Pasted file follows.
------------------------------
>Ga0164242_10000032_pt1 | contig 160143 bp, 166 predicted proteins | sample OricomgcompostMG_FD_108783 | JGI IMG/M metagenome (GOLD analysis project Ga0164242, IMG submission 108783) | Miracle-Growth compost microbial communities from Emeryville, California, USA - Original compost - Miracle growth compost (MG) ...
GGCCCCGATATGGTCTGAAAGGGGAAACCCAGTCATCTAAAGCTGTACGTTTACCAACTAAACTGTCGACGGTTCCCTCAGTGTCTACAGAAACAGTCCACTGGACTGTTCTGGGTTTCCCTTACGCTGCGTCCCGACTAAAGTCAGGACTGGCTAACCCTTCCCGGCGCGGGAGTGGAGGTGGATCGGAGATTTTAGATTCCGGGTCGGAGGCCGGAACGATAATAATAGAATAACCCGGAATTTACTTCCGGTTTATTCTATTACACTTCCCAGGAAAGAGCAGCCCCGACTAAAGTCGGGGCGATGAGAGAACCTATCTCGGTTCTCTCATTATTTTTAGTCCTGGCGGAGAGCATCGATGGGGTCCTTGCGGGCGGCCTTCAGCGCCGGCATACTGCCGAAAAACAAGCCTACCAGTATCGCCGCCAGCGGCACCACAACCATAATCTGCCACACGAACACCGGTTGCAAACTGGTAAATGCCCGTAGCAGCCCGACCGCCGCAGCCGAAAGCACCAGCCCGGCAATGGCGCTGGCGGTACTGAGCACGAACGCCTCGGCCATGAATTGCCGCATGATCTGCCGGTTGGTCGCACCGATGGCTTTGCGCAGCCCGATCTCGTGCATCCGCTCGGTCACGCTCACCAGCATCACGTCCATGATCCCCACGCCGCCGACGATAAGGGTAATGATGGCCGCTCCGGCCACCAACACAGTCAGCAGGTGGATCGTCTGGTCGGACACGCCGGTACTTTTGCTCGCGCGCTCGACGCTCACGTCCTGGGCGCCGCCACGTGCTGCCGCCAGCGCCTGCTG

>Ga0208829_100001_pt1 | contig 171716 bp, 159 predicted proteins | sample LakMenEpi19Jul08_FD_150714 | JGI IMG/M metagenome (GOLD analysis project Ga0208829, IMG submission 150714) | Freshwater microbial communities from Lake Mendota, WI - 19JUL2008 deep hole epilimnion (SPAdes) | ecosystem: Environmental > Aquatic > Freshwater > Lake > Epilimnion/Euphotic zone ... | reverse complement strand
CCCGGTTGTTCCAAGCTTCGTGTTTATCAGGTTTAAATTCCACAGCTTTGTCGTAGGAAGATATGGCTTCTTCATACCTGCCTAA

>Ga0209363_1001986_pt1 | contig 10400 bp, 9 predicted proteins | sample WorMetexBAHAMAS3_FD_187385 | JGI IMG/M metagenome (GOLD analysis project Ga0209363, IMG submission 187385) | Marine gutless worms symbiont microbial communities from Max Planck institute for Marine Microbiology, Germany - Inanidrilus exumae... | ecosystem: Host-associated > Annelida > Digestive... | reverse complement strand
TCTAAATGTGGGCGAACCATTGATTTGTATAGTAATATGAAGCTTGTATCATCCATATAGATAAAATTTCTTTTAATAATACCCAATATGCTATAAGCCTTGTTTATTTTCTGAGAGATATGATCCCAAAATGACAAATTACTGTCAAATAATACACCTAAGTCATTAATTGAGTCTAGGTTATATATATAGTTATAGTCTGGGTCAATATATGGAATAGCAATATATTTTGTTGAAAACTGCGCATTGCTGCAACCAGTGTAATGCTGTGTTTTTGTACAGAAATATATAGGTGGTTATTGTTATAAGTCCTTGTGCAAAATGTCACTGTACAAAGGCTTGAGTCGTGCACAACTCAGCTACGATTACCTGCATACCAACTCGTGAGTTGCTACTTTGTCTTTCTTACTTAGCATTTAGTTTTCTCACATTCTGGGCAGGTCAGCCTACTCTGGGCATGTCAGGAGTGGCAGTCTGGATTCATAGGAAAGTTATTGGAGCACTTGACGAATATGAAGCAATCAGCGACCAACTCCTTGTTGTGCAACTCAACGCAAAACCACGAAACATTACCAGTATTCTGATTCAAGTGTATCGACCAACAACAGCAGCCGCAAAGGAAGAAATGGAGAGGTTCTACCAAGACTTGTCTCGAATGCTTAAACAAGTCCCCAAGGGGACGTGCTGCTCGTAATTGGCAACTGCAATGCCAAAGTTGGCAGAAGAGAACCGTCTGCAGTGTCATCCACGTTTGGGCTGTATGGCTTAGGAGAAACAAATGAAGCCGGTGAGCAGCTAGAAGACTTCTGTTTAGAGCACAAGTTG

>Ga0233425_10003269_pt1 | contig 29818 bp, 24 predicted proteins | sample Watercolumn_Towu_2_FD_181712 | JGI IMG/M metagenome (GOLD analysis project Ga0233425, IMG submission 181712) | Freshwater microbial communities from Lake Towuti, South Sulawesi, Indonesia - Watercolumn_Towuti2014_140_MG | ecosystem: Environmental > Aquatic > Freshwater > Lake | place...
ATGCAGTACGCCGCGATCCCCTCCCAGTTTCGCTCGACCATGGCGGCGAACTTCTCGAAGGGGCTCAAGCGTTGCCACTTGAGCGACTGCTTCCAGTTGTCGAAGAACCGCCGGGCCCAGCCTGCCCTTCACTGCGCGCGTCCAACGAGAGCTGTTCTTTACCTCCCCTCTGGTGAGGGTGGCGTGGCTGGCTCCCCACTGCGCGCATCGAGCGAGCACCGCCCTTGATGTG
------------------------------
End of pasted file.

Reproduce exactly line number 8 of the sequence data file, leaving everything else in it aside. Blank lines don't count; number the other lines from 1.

ATGCAGTACGCCGCGATCCCCTCCCAGTTTCGCTCGACCATGGCGGCGAACTTCTCGAAGGGGCTCAAGCGTTGCCACTTGAGCGACTGCTTCCAGTTGTCGAAGAACCGCCGGGCCCAGCCTGCCCTTCACTGCGCGCGTCCAACGAGAGCTGTTCTTTACCTCCCCTCTGGTGAGGGTGGCGTGGCTGGCTCCCCACTGCGCGCATCGAGCGAGCACCGCCCTTGATGTG